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Book cover of Wrestling with Moses: How Jane Jacobs Took On New York's Master Builder and Transformed the American City

Wrestling with Moses: How Jane Jacobs Took On New York's Master Builder and Transformed the American City

by Anthony Flint

Publisher: Random House Publishing Group
Pages: 272
Paperback
ISBN: 9780812981360






Available to Buy

Overview of Wrestling with Moses: How Jane Jacobs Took On New York's Master Builder and Transformed the American City

The rivalry of Jane Jacobs and Robert Moses, a struggle for the soul of a city, is one of the most dramatic and consequential in modern American history. To a young Jane Jacobs, Greenwich Village, with its winding cobblestone streets and diverse makeup, was everything a city neighborhood should be. But consummate power broker Robert Moses, the father of many of New York’s most monumental development projects, thought neighborhoods like Greenwich Village were badly in need of “urban renewal.” Standing up against government plans for the city, Jacobs marshaled popular support and political power against Moses, whether to block traffic through her beloved Washington Square Park or to prevent the construction of the Lower Manhattan Expressway, an elevated superhighway that would have destroyed centuries-old streetscapes and displaced thousands of families. By confronting Moses and his vision, Jacobs forever changed the way Americans understood the city. Her story reminds us of the power we have as individuals to confront and defy reckless authority.

Synopsis of Wrestling with Moses: How Jane Jacobs Took On New York's Master Builder and Transformed the American City

The rivalry of Jane Jacobs and Robert Moses, a struggle for the soul of a city, is one of the most dramatic and consequential in modern American history. To a young Jane Jacobs, Greenwich Village, with its winding cobblestone streets and diverse makeup, was everything a city neighborhood should be. But consummate power broker Robert Moses, the father of many of New York’s most monumental development projects, thought neighborhoods like Greenwich Village were badly in need of “urban renewal.” Standing up against government plans for the city, Jacobs marshaled popular support and political power against Moses, whether to block traffic through her beloved Washington Square Park or to prevent the construction of the Lower Manhattan Expressway, an elevated superhighway that would have destroyed centuries-old streetscapes and displaced thousands of families. By confronting Moses and his vision, Jacobs forever changed the way Americans understood the city. Her story reminds us of the power we have as individuals to confront and defy reckless authority.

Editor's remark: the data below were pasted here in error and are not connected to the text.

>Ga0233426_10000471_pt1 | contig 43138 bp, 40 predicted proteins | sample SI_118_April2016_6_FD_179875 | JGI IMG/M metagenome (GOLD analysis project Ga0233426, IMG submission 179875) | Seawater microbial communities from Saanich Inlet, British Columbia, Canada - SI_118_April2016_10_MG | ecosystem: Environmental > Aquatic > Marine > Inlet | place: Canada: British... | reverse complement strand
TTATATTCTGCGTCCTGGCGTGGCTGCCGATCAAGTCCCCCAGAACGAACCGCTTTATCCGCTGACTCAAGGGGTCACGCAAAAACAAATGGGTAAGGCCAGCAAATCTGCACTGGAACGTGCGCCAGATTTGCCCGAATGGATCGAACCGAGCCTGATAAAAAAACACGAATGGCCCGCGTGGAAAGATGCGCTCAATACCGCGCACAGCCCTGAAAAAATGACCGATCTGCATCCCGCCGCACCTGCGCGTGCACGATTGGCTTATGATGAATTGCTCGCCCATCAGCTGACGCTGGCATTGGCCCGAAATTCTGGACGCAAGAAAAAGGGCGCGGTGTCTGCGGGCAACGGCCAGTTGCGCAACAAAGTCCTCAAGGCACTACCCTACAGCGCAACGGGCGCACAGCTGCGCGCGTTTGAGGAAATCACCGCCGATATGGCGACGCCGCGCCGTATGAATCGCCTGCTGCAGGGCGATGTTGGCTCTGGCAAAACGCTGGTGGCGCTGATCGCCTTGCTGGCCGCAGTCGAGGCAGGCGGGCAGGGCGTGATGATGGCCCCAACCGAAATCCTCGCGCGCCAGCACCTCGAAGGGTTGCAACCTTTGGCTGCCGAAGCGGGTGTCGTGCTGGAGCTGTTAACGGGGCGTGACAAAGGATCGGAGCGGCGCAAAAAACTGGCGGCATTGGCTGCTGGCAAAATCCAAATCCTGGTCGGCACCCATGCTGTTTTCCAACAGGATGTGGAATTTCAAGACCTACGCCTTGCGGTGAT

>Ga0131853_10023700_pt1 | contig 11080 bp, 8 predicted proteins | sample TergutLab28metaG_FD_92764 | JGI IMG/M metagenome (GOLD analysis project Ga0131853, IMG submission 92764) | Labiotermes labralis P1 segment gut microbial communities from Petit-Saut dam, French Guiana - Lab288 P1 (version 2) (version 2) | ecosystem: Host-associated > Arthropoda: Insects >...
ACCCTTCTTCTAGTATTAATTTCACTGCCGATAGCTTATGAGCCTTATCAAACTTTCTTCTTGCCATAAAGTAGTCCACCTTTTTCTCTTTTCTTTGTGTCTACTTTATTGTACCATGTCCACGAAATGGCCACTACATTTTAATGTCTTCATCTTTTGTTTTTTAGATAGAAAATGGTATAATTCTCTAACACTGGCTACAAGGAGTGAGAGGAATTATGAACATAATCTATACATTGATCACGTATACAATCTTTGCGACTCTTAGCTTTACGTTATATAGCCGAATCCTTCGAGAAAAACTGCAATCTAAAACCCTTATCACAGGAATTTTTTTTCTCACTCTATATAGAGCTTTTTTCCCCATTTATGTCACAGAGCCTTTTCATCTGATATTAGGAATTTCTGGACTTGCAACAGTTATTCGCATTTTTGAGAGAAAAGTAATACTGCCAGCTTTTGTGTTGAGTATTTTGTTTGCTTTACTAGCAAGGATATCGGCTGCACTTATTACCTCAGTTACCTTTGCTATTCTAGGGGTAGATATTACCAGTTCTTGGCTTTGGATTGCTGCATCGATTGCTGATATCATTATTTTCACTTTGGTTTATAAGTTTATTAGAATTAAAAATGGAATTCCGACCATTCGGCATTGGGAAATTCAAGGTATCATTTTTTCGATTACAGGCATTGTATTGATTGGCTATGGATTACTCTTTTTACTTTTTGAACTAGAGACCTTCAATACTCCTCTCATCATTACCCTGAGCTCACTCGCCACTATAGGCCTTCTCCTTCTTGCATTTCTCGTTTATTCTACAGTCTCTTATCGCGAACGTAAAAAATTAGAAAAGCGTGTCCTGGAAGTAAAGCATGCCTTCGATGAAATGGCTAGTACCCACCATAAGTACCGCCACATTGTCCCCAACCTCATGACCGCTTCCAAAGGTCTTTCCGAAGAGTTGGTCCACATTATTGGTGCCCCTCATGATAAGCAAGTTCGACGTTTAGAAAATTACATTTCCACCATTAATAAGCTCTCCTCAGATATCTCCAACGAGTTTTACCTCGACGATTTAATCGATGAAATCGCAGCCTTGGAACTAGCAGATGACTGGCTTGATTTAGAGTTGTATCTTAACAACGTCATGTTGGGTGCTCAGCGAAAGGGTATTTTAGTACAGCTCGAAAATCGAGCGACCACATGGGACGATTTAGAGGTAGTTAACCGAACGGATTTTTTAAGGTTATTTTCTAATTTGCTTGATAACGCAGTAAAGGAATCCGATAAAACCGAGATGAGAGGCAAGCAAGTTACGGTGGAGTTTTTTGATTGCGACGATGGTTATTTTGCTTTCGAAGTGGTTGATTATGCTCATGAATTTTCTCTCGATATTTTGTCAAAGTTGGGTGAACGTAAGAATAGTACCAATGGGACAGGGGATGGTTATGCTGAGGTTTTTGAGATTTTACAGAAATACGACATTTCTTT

Publishers Weekly

Former Boston Globe reporter Flint recounts how activist and writer Jane Jacobs stopped the seemingly unstoppable master builder Robert Moses. Beginning in the 1930s, Moses consolidated his enormous power through the administrations of various mayors and governors, revamping the city parks network and constructing a mind-boggling array of projects including bridges, highways, Shea Stadium, Lincoln Center and 10 giant public swimming pools. Although highly skilled at crushing opponents, Moses was eventually outmaneuvered in the 1950s and '60s by Jacobs, whose landmark The Death and Life of Great American Cities was a war cry against urban renewal projects that destroyed existing neighborhoods. Jacobs derailed Moses's plans to run two highways through lower Manhattan (one in what would become trendy SoHo). But, says Flint (This Land: The Battle Over Sprawl and the Future of America), who is now at the Lincoln Institute of Land Policy, Moses's tarnished reputation has been undergoing rehabilitation recently as cities realize the value of reliable infrastructure. Lucid and articulate, Flint's account will appeal more to urban planners, policy wonks and community organizers than the general reader. Photos. (July 28)

Copyright © Reed Business Information, a division of Reed Elsevier Inc. All rights reserved.

About the Author, Anthony Flint

Anthony Flint is the director of public affairs at the Lincoln Institute of Land Policy, a think-tank on land and development issues located in Cambridge, MA, and was a reporter at The Boston Globe for sixteen years. He is the author of This Land: The Battle Over Sprawl and the Future of America. He lives in Boston.

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Editorials

From Barnes & Noble

For numerous city planners and urban activists, Jane Jacobs' 1961 The Death & Life of American Cities and 1969 The Economy of Cities were life-changing manifestos. As Douglas Martin writes, "Ms. Jacobs's enormous achievement was to transcend her own withering critique of 20th century urban planning and propose radically new principles for rebuilding cities. At a time when both common and inspired wisdom called for bulldozing slums and opening up city space, Ms. Jacobs's' prescription was ever more diversity, density and dynamism." Her ideas energized populists, but her actions placed her in a David and Goliath struggle with legendary New York power broker Robert Moses. Battle by battle, skirmish by skirmish, Jacobs eventually did what mayors and governors could not do: She undermined the previously unfettered influence of this master city planner. Wrestling With Moses recaps a Gotham saga of biblical proportions.